Omicron Subvariant Causes More Infections, Regardless of Vaccination Status: Study

By Zachary Stieber
Zachary Stieber
Zachary Stieber
Zachary Stieber covers U.S. and world news. He is based in Maryland.
January 31, 2022 Updated: January 31, 2022

A subvariant of the Omicron coronavirus variant is more infectious than the original version, according to researchers in Denmark.

People are more likely to get infected with BA.2, the Omicron subvariant, regardless of whether they’ve received a COVID-19 vaccine, even with a booster dose, researchers with the University of Copenhagen, the Technical University of Denmark, and Statens Serum Institut stated.

The study examined 8,541 COVID-19 cases that occurred in households containing 2 to 6 people. About a quarter of the cases were caused by the new subvariant, according to genomic sequencing of the samples.

The study found that the increase in susceptibility to the subvariant was “significantly greater” in vaccinated people compared to unvaccinated people, pointing to BA.2 having even more success in evading the protection from vaccines than BA.1, the original version of the Omicron variant.

Researchers also found that unvaccinated people were more likely to transmit the virus when infected with the subvariant, while vaccinated people weren’t when compared to cases caused by BA.1.

Like most studies, unvaccinated people included those who had received one dose of a two-dose COVID-19 vaccine, such as the Pfizer-BioNTech vaccine, and people who had received full primary regimens of one of the vaccines, but tested positive before 14 days had elapsed.

The Pfizer vaccine is by far the most utilized COVID-19 vaccine in Denmark, with approximately 85 percent of Danes who have been vaccinated receiving it during their vaccinations.

“We conclude that Omicron BA.2 is inherently substantially more transmissible than BA.1, and that it also possesses immune-evasive properties that further reduce the protective effect of vaccination against infection, but do not increase its transmissibility from vaccinated individuals with breakthrough infections,” the study reads.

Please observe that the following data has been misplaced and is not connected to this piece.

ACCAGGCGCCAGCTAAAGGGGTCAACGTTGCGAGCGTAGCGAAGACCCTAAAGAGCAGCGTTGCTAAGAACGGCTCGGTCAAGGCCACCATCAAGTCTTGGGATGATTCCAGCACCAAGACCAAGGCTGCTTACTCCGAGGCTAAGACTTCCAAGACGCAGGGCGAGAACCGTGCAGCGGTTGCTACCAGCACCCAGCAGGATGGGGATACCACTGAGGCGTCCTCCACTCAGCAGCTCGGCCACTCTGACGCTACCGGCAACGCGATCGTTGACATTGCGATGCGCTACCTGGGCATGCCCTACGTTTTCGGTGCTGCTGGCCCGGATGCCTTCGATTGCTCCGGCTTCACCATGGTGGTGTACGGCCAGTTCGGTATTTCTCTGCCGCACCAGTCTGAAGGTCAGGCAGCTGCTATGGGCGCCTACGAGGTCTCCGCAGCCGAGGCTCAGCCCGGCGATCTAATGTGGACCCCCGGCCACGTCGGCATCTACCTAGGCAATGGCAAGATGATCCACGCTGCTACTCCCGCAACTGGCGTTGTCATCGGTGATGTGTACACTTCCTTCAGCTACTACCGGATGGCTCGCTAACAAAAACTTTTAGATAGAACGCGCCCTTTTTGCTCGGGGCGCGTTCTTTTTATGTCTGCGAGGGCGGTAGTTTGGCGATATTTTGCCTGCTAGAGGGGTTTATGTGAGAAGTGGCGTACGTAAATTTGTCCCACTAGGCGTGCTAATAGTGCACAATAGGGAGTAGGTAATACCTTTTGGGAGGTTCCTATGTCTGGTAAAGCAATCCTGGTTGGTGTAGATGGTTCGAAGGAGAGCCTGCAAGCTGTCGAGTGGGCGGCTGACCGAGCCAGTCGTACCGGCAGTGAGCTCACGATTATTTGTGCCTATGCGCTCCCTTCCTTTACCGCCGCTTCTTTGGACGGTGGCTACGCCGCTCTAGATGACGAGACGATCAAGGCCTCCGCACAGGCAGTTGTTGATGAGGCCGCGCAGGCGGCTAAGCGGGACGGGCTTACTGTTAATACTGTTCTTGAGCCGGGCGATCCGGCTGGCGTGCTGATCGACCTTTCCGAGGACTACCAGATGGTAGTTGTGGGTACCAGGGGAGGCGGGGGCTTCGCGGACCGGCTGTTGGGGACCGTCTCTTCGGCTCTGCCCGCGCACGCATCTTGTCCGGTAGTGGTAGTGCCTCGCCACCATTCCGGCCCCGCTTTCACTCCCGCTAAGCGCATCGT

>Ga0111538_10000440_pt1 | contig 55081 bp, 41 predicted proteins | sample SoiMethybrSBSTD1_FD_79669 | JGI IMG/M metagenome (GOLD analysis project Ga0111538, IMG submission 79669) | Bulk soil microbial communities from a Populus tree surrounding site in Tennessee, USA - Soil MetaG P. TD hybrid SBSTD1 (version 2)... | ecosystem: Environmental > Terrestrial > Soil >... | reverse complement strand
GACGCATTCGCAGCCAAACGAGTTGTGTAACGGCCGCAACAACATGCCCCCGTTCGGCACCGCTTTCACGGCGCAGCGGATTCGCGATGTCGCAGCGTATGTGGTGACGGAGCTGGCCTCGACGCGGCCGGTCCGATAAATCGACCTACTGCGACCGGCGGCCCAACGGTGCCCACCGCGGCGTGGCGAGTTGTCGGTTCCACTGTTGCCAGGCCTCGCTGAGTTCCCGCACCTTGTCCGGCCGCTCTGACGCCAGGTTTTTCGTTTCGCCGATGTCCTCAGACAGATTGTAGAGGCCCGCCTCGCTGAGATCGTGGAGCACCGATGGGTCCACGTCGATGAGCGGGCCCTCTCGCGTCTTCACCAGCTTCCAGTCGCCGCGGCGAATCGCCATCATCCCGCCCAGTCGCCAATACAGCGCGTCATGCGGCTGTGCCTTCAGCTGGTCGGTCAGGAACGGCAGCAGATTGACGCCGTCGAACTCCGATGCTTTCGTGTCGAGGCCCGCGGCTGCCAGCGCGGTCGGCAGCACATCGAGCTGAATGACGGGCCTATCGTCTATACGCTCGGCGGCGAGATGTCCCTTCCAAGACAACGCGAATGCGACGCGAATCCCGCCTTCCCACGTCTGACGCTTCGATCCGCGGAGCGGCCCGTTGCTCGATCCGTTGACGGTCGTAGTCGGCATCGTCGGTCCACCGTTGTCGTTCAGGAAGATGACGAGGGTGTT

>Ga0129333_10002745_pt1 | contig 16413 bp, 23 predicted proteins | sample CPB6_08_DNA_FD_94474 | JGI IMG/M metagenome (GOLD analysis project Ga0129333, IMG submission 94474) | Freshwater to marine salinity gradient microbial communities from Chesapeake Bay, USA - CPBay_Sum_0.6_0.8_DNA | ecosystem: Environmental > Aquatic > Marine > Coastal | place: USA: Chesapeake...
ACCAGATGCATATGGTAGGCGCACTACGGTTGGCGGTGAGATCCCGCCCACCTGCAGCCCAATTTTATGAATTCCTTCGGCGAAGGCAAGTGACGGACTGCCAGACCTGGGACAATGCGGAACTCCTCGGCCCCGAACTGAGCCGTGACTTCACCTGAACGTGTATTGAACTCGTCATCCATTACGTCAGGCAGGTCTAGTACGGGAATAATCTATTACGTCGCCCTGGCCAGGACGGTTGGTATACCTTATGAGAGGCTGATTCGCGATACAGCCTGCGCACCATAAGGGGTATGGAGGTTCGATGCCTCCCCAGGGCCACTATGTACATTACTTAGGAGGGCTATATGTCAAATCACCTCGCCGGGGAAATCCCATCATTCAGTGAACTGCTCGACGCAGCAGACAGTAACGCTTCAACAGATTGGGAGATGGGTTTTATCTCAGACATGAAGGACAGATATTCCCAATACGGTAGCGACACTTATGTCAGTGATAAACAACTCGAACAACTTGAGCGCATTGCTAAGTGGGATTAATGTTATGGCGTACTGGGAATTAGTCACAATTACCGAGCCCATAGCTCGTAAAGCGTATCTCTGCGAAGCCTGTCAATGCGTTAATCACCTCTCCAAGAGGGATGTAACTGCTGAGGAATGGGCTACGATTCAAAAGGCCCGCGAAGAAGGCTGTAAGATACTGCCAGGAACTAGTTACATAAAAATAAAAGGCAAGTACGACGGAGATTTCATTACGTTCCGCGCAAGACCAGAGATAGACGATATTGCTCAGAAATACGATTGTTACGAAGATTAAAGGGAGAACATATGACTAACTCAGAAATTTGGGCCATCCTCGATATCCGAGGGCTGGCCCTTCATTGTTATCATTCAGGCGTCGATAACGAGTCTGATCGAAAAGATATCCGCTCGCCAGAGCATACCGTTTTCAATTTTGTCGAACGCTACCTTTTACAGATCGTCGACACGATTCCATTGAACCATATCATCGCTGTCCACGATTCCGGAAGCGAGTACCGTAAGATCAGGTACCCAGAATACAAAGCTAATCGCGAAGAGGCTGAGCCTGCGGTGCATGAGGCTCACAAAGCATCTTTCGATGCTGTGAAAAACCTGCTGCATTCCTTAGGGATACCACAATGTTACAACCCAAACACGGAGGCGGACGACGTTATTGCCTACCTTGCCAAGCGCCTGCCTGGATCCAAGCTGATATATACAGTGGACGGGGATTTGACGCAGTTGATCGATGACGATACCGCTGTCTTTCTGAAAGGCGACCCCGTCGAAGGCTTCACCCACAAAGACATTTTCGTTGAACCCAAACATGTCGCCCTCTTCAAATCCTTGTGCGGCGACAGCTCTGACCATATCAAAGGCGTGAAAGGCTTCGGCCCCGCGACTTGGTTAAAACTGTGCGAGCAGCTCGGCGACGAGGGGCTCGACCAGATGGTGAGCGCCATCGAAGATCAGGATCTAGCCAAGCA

The study was published without peer review on the medrxiv website.

Epoch Times Photo
Trays with COVID-19 vaccines inside syringes in Amager, Denmark, on Nov. 28, 2021. (Olafur Steinar Gestsson/Ritzau Scanpix/AFP via Getty Images)

Omicron is a variant of the CCP (Chinese Communist Party) virus, which causes COVID-19. It became dominant in countries around the world in late 2021, displacing the Delta coronavirus variant.

The Omicron variant has proven more transmissible and infectious than the Delta variant, but causes fewer cases of severe disease on average.

BA.2 has been increasing as a share of infections in multiple countries in recent weeks, including the UK and the United States. The subvariant has different mutations than BA.1.

BA.2 has quickly become dominant in the UK, displacing BA.1. Health officials in the country said in a recent update that early data on BA.2 suggest that it transmits more easily than BA.1, but doesn’t cause more severe disease.

Limitations of the new study include the period of time studied occurring during the winter holidays. Because more people likely gathered with friends and family during that period than normal, some cases classified as secondary in the study are actually primary cases, researchers said.

More studies are required to further investigate the properties of BA. 2, they noted.